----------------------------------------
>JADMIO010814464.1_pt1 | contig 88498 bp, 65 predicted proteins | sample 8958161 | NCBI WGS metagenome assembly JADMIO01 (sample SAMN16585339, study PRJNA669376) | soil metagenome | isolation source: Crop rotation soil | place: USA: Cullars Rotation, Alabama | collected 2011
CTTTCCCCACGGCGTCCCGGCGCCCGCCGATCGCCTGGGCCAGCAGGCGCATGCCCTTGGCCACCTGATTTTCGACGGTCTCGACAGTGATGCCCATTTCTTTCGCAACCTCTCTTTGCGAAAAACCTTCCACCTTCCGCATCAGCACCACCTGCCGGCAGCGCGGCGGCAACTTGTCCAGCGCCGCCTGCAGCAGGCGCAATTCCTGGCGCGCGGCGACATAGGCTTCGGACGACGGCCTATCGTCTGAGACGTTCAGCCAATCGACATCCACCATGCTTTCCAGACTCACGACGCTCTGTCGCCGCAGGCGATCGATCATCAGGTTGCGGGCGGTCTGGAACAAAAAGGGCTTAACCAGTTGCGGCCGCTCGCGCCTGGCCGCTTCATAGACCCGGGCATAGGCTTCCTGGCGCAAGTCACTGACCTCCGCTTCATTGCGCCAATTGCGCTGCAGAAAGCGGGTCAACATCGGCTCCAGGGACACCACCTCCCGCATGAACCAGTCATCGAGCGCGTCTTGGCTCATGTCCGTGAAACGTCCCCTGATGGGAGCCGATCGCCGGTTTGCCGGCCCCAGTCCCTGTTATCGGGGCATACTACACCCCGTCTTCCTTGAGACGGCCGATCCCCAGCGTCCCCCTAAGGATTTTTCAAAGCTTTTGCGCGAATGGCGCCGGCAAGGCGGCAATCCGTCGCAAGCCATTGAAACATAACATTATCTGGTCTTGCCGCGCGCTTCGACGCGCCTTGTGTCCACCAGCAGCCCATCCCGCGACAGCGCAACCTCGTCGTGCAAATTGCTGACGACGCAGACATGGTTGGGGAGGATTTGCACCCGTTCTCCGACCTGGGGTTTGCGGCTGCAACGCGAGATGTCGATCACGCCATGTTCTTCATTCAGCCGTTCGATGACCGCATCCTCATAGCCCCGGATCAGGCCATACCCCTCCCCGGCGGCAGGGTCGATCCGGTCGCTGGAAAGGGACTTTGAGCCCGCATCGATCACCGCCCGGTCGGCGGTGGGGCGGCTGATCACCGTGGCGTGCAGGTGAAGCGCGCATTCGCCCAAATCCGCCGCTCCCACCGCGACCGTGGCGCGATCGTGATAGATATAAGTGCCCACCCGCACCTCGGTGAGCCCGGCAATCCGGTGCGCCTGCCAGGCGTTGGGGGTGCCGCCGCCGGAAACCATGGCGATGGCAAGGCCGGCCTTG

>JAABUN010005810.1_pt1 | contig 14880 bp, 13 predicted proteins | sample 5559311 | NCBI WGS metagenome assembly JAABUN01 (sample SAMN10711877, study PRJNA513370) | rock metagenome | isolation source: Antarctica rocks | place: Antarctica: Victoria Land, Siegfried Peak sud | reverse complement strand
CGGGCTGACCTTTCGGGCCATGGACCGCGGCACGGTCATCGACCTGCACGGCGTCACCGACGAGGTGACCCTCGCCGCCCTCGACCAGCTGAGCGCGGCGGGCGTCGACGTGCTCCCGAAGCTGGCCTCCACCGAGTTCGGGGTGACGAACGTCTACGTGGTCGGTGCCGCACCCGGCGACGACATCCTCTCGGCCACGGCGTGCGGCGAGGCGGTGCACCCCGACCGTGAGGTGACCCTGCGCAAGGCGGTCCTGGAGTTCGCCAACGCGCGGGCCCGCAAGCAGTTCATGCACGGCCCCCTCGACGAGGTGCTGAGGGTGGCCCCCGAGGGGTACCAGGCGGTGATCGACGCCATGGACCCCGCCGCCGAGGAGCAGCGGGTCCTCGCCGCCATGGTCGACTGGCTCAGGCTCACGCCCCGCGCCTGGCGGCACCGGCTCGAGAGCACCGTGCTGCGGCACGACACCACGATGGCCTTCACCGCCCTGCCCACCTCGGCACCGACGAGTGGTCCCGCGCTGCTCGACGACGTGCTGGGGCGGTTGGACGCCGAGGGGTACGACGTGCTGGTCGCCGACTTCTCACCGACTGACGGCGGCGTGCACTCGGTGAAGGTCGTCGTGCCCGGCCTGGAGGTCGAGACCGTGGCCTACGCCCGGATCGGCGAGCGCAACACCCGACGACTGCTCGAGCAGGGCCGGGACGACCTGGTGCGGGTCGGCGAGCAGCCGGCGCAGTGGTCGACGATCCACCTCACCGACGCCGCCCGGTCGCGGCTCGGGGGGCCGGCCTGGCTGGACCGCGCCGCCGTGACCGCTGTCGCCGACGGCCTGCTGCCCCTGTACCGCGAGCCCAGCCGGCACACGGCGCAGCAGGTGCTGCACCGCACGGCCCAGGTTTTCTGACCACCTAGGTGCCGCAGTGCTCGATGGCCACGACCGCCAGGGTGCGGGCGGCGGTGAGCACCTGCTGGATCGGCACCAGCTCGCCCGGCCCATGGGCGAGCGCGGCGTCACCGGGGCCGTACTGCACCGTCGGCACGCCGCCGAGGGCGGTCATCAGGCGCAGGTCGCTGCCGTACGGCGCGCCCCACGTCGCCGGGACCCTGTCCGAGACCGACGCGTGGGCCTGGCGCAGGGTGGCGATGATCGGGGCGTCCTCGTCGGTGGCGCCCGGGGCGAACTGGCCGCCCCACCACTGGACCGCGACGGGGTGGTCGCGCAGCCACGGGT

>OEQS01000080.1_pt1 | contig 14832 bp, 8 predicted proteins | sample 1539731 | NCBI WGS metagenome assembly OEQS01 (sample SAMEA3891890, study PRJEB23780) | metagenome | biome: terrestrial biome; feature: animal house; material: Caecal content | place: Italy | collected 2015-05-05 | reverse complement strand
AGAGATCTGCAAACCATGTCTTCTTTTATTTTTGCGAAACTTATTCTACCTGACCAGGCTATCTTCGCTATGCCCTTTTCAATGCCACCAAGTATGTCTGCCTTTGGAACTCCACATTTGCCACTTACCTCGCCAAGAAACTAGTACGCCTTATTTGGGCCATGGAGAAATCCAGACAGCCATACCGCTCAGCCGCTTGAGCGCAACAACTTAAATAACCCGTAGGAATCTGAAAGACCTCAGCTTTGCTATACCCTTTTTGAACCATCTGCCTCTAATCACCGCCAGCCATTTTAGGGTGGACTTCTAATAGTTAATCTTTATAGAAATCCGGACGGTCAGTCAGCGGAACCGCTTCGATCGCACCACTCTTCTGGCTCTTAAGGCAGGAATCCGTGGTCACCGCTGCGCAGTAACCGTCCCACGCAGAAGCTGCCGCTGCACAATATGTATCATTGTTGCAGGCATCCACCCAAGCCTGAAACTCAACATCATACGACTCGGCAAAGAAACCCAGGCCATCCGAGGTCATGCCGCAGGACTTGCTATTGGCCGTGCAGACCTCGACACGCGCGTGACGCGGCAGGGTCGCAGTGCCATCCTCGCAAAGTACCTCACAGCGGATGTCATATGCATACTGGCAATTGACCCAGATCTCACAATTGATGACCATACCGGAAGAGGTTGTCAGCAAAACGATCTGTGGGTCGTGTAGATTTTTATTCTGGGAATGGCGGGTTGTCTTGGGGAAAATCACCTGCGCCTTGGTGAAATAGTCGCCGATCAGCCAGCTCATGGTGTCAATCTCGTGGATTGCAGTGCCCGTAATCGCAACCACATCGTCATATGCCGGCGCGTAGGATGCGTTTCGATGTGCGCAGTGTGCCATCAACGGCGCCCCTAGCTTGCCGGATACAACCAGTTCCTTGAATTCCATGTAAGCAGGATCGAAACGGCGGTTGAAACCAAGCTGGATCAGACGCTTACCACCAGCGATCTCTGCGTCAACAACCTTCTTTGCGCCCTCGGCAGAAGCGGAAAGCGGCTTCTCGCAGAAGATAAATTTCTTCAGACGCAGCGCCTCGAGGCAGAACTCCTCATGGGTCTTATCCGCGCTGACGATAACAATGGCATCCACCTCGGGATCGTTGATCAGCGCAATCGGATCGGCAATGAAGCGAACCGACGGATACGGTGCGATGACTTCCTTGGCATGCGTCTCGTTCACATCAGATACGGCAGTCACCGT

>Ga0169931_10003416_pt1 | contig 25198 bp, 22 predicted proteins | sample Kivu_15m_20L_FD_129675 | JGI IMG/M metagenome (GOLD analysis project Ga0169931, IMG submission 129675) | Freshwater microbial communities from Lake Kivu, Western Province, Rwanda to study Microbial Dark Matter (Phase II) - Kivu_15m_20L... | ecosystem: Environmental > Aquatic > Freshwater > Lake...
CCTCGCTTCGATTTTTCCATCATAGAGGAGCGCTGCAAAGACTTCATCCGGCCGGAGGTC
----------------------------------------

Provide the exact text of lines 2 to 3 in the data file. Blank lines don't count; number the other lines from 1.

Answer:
CTTTCCCCACGGCGTCCCGGCGCCCGCCGATCGCCTGGGCCAGCAGGCGCATGCCCTTGGCCACCTGATTTTCGACGGTCTCGACAGTGATGCCCATTTCTTTCGCAACCTCTCTTTGCGAAAAACCTTCCACCTTCCGCATCAGCACCACCTGCCGGCAGCGCGGCGGCAACTTGTCCAGCGCCGCCTGCAGCAGGCGCAATTCCTGGCGCGCGGCGACATAGGCTTCGGACGACGGCCTATCGTCTGAGACGTTCAGCCAATCGACATCCACCATGCTTTCCAGACTCACGACGCTCTGTCGCCGCAGGCGATCGATCATCAGGTTGCGGGCGGTCTGGAACAAAAAGGGCTTAACCAGTTGCGGCCGCTCGCGCCTGGCCGCTTCATAGACCCGGGCATAGGCTTCCTGGCGCAAGTCACTGACCTCCGCTTCATTGCGCCAATTGCGCTGCAGAAAGCGGGTCAACATCGGCTCCAGGGACACCACCTCCCGCATGAACCAGTCATCGAGCGCGTCTTGGCTCATGTCCGTGAAACGTCCCCTGATGGGAGCCGATCGCCGGTTTGCCGGCCCCAGTCCCTGTTATCGGGGCATACTACACCCCGTCTTCCTTGAGACGGCCGATCCCCAGCGTCCCCCTAAGGATTTTTCAAAGCTTTTGCGCGAATGGCGCCGGCAAGGCGGCAATCCGTCGCAAGCCATTGAAACATAACATTATCTGGTCTTGCCGCGCGCTTCGACGCGCCTTGTGTCCACCAGCAGCCCATCCCGCGACAGCGCAACCTCGTCGTGCAAATTGCTGACGACGCAGACATGGTTGGGGAGGATTTGCACCCGTTCTCCGACCTGGGGTTTGCGGCTGCAACGCGAGATGTCGATCACGCCATGTTCTTCATTCAGCCGTTCGATGACCGCATCCTCATAGCCCCGGATCAGGCCATACCCCTCCCCGGCGGCAGGGTCGATCCGGTCGCTGGAAAGGGACTTTGAGCCCGCATCGATCACCGCCCGGTCGGCGGTGGGGCGGCTGATCACCGTGGCGTGCAGGTGAAGCGCGCATTCGCCCAAATCCGCCGCTCCCACCGCGACCGTGGCGCGATCGTGATAGATATAAGTGCCCACCCGCACCTCGGTGAGCCCGGCAATCCGGTGCGCCTGCCAGGCGTTGGGGGTGCCGCCGCCGGAAACCATGGCGATGGCAAGGCCGGCCTTG

>JAABUN010005810.1_pt1 | contig 14880 bp, 13 predicted proteins | sample 5559311 | NCBI WGS metagenome assembly JAABUN01 (sample SAMN10711877, study PRJNA513370) | rock metagenome | isolation source: Antarctica rocks | place: Antarctica: Victoria Land, Siegfried Peak sud | reverse complement strand